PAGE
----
Thursday 2 September 2010

Victorian Slang Primer No.1 - Shooting the Cat

Shooting The Cat.—Among the strange phrases in use among sailors, which at first sight appear utterly senseless and silly, is one applied to the victim of seasickness, who is said to be "shooting the cat." What possible connection can there he between the overt act alluded to and the destruction of a "harmless necessary animal?" The first thing a man in search of what schoolboys call a " desi" has to do, is to settle in what language he must look for it. We have not far to go for the cat. Our sea terms, especially those of the mercantile marine, are almost all of either Dutch or Portuguese origin, these two nations having been our precursors in over-sea commerce. That which for many years past we have decided upon calling the ship's cargo (from the latter language) was in earlier days sometimes designated by the Dutch name of katt, the tradition of which still remains in our naturalised tea-caddy and katty-packages employed to this day; and also in the English word cat, which is used for a coasting vessel, the name of the thing carried being given to the vessel carrying, just as packet is short for packet-boat. To shoot the cargo is a common expression for disburdening a ship of its load ; and I need not insist further upon the aptness of the metaphor to the misery of the sea.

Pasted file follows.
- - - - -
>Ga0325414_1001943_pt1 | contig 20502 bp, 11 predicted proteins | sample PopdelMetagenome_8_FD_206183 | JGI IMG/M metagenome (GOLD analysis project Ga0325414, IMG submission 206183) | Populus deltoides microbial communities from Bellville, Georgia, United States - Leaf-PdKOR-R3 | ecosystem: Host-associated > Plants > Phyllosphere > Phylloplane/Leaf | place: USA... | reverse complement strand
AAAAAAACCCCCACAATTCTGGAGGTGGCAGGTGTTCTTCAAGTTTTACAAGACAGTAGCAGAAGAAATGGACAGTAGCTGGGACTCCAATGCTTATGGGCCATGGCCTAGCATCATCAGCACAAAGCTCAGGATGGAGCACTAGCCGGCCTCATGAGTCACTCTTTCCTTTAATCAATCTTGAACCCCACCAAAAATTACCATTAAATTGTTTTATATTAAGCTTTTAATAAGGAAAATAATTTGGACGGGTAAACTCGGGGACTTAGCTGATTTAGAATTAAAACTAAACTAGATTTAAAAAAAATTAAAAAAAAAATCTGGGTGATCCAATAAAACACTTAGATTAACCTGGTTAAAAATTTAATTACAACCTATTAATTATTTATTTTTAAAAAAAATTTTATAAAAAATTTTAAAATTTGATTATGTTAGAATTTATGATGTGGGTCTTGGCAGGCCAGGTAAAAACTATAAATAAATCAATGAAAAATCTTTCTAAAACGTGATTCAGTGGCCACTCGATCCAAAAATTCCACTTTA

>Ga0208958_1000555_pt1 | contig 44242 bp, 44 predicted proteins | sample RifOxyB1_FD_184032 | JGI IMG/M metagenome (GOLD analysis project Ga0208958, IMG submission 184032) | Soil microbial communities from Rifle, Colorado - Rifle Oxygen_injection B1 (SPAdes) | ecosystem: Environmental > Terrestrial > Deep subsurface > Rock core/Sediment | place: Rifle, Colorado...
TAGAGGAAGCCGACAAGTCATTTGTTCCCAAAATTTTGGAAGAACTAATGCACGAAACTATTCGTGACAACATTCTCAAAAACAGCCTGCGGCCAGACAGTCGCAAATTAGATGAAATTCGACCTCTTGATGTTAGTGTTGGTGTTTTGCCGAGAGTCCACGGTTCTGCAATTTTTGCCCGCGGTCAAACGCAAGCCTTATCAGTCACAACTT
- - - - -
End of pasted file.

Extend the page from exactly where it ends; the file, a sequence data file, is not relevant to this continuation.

The Shipwrecked Mariner : A Quarterly Maritime Magazine, 1869

1 comment:

  1. A nice piece of linguistic research.

    As a cat lover, I am relieved that "No cats were harmed in the making of this article". :)